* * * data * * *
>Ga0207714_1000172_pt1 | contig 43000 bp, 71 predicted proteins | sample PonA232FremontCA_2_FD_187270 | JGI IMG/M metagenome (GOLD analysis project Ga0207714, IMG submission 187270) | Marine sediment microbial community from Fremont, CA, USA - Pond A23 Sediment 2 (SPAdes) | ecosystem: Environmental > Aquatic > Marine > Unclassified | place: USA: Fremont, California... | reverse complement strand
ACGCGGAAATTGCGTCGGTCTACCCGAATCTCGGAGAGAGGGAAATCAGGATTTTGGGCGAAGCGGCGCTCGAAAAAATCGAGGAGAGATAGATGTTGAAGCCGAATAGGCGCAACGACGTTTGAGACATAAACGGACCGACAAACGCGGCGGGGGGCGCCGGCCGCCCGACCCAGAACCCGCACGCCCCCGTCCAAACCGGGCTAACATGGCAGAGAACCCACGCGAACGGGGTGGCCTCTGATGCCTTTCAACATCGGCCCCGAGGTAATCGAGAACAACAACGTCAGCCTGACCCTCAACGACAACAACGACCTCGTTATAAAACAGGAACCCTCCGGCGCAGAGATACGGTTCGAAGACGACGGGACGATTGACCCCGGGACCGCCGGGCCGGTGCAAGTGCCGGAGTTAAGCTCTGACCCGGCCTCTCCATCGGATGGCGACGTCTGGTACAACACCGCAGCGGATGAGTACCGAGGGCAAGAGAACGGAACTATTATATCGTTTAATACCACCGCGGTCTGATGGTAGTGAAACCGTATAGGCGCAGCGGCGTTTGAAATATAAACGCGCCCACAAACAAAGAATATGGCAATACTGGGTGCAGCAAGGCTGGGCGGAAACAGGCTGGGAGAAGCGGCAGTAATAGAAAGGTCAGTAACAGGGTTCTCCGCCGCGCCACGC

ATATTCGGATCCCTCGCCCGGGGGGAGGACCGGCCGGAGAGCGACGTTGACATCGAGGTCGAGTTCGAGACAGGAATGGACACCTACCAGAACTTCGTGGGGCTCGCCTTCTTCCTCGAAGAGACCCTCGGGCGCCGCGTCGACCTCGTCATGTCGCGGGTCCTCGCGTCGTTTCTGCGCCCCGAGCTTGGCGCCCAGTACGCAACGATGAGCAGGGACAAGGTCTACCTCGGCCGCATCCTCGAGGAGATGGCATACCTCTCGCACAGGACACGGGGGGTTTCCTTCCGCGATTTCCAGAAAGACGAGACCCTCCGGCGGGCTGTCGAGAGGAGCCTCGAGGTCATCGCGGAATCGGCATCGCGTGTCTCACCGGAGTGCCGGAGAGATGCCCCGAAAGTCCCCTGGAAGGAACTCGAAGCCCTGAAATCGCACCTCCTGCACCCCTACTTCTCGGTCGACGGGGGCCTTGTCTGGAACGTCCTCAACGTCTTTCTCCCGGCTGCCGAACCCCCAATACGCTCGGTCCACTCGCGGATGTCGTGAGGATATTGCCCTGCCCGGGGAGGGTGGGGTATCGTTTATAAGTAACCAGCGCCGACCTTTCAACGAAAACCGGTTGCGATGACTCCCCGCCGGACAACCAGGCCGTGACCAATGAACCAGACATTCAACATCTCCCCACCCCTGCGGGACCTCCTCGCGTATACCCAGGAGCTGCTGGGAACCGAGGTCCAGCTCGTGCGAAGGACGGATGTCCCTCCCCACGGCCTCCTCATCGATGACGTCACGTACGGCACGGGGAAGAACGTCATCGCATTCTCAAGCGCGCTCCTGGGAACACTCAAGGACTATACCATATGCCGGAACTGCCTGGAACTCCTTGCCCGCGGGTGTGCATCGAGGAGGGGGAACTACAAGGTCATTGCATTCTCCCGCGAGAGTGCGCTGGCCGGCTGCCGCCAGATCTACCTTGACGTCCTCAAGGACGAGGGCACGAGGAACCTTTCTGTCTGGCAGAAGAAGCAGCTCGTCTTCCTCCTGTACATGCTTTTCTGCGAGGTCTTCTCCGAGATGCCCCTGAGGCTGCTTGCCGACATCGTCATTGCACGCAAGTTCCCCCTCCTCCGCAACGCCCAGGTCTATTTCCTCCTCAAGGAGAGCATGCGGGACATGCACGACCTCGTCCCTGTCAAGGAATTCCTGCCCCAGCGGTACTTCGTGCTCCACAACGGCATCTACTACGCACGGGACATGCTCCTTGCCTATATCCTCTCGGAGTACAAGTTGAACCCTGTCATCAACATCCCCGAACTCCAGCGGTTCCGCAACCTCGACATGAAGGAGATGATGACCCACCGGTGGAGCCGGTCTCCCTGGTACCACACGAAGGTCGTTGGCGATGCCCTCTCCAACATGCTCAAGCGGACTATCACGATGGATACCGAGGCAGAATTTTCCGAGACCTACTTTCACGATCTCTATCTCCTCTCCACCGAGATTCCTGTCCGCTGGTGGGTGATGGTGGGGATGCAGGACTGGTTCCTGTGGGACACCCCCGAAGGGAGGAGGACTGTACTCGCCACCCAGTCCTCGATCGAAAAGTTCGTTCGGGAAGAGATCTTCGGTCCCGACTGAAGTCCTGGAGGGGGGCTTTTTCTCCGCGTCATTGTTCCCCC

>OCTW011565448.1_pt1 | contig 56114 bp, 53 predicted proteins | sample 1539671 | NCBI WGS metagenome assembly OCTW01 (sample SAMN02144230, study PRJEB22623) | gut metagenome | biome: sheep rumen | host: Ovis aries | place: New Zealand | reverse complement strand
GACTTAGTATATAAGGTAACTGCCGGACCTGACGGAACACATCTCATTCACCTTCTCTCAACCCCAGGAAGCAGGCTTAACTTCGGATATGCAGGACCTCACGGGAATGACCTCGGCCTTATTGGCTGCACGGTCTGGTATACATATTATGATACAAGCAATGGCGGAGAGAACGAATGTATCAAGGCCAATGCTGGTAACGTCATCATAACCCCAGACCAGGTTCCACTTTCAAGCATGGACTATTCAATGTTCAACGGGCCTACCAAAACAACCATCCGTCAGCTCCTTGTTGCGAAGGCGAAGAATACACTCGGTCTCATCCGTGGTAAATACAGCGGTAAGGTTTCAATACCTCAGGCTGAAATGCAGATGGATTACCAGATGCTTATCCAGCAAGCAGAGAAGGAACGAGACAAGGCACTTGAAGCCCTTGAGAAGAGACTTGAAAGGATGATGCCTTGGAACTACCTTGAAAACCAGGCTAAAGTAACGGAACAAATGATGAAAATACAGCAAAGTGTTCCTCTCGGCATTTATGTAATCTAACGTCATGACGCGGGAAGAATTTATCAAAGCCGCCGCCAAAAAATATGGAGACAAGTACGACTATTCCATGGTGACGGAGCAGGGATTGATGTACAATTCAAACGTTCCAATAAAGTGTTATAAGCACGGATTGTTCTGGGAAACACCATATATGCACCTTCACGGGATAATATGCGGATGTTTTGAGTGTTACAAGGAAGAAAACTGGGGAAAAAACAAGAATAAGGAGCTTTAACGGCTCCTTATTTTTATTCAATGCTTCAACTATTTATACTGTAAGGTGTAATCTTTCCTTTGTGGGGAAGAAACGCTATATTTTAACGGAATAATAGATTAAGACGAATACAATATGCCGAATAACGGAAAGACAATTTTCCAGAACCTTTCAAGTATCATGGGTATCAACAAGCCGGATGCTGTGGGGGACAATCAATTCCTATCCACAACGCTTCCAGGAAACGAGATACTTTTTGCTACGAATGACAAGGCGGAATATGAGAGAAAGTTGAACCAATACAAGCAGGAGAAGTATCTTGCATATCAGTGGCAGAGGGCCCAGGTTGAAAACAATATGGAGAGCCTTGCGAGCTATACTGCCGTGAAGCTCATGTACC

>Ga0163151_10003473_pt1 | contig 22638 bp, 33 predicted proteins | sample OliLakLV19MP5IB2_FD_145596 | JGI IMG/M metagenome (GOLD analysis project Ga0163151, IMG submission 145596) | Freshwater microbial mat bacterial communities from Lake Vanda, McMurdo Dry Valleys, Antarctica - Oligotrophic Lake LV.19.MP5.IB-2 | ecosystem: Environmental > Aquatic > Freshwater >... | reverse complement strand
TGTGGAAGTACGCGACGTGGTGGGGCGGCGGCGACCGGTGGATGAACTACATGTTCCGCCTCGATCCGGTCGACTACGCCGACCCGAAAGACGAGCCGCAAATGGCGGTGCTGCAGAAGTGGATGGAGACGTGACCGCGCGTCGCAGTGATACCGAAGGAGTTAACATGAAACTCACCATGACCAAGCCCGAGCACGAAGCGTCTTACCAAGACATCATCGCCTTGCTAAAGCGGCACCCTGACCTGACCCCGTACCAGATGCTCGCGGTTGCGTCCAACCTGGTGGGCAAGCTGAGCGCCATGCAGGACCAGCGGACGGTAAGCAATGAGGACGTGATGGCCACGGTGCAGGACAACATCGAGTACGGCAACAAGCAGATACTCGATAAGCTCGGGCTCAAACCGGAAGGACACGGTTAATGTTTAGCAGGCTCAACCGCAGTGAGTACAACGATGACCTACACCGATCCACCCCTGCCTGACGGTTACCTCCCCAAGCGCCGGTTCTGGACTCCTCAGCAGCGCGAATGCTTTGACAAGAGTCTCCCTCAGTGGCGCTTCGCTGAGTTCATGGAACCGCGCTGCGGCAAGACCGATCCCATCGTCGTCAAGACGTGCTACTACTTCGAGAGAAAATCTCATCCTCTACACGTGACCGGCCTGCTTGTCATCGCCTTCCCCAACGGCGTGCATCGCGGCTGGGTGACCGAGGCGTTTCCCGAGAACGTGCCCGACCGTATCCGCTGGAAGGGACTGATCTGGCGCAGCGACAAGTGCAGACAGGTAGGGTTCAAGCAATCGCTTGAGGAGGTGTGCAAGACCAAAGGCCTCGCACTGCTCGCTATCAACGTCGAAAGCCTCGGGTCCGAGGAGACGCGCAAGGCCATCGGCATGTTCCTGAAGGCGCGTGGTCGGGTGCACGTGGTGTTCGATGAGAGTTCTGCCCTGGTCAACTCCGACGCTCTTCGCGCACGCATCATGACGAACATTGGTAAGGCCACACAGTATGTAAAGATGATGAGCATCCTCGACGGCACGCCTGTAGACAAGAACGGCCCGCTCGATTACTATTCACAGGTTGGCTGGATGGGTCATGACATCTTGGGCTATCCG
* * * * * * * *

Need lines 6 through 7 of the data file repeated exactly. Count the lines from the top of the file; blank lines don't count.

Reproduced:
>Ga0163151_10003473_pt1 | contig 22638 bp, 33 predicted proteins | sample OliLakLV19MP5IB2_FD_145596 | JGI IMG/M metagenome (GOLD analysis project Ga0163151, IMG submission 145596) | Freshwater microbial mat bacterial communities from Lake Vanda, McMurdo Dry Valleys, Antarctica - Oligotrophic Lake LV.19.MP5.IB-2 | ecosystem: Environmental > Aquatic > Freshwater >... | reverse complement strand
TGTGGAAGTACGCGACGTGGTGGGGCGGCGGCGACCGGTGGATGAACTACATGTTCCGCCTCGATCCGGTCGACTACGCCGACCCGAAAGACGAGCCGCAAATGGCGGTGCTGCAGAAGTGGATGGAGACGTGACCGCGCGTCGCAGTGATACCGAAGGAGTTAACATGAAACTCACCATGACCAAGCCCGAGCACGAAGCGTCTTACCAAGACATCATCGCCTTGCTAAAGCGGCACCCTGACCTGACCCCGTACCAGATGCTCGCGGTTGCGTCCAACCTGGTGGGCAAGCTGAGCGCCATGCAGGACCAGCGGACGGTAAGCAATGAGGACGTGATGGCCACGGTGCAGGACAACATCGAGTACGGCAACAAGCAGATACTCGATAAGCTCGGGCTCAAACCGGAAGGACACGGTTAATGTTTAGCAGGCTCAACCGCAGTGAGTACAACGATGACCTACACCGATCCACCCCTGCCTGACGGTTACCTCCCCAAGCGCCGGTTCTGGACTCCTCAGCAGCGCGAATGCTTTGACAAGAGTCTCCCTCAGTGGCGCTTCGCTGAGTTCATGGAACCGCGCTGCGGCAAGACCGATCCCATCGTCGTCAAGACGTGCTACTACTTCGAGAGAAAATCTCATCCTCTACACGTGACCGGCCTGCTTGTCATCGCCTTCCCCAACGGCGTGCATCGCGGCTGGGTGACCGAGGCGTTTCCCGAGAACGTGCCCGACCGTATCCGCTGGAAGGGACTGATCTGGCGCAGCGACAAGTGCAGACAGGTAGGGTTCAAGCAATCGCTTGAGGAGGTGTGCAAGACCAAAGGCCTCGCACTGCTCGCTATCAACGTCGAAAGCCTCGGGTCCGAGGAGACGCGCAAGGCCATCGGCATGTTCCTGAAGGCGCGTGGTCGGGTGCACGTGGTGTTCGATGAGAGTTCTGCCCTGGTCAACTCCGACGCTCTTCGCGCACGCATCATGACGAACATTGGTAAGGCCACACAGTATGTAAAGATGATGAGCATCCTCGACGGCACGCCTGTAGACAAGAACGGCCCGCTCGATTACTATTCACAGGTTGGCTGGATGGGTCATGACATCTTGGGCTATCCG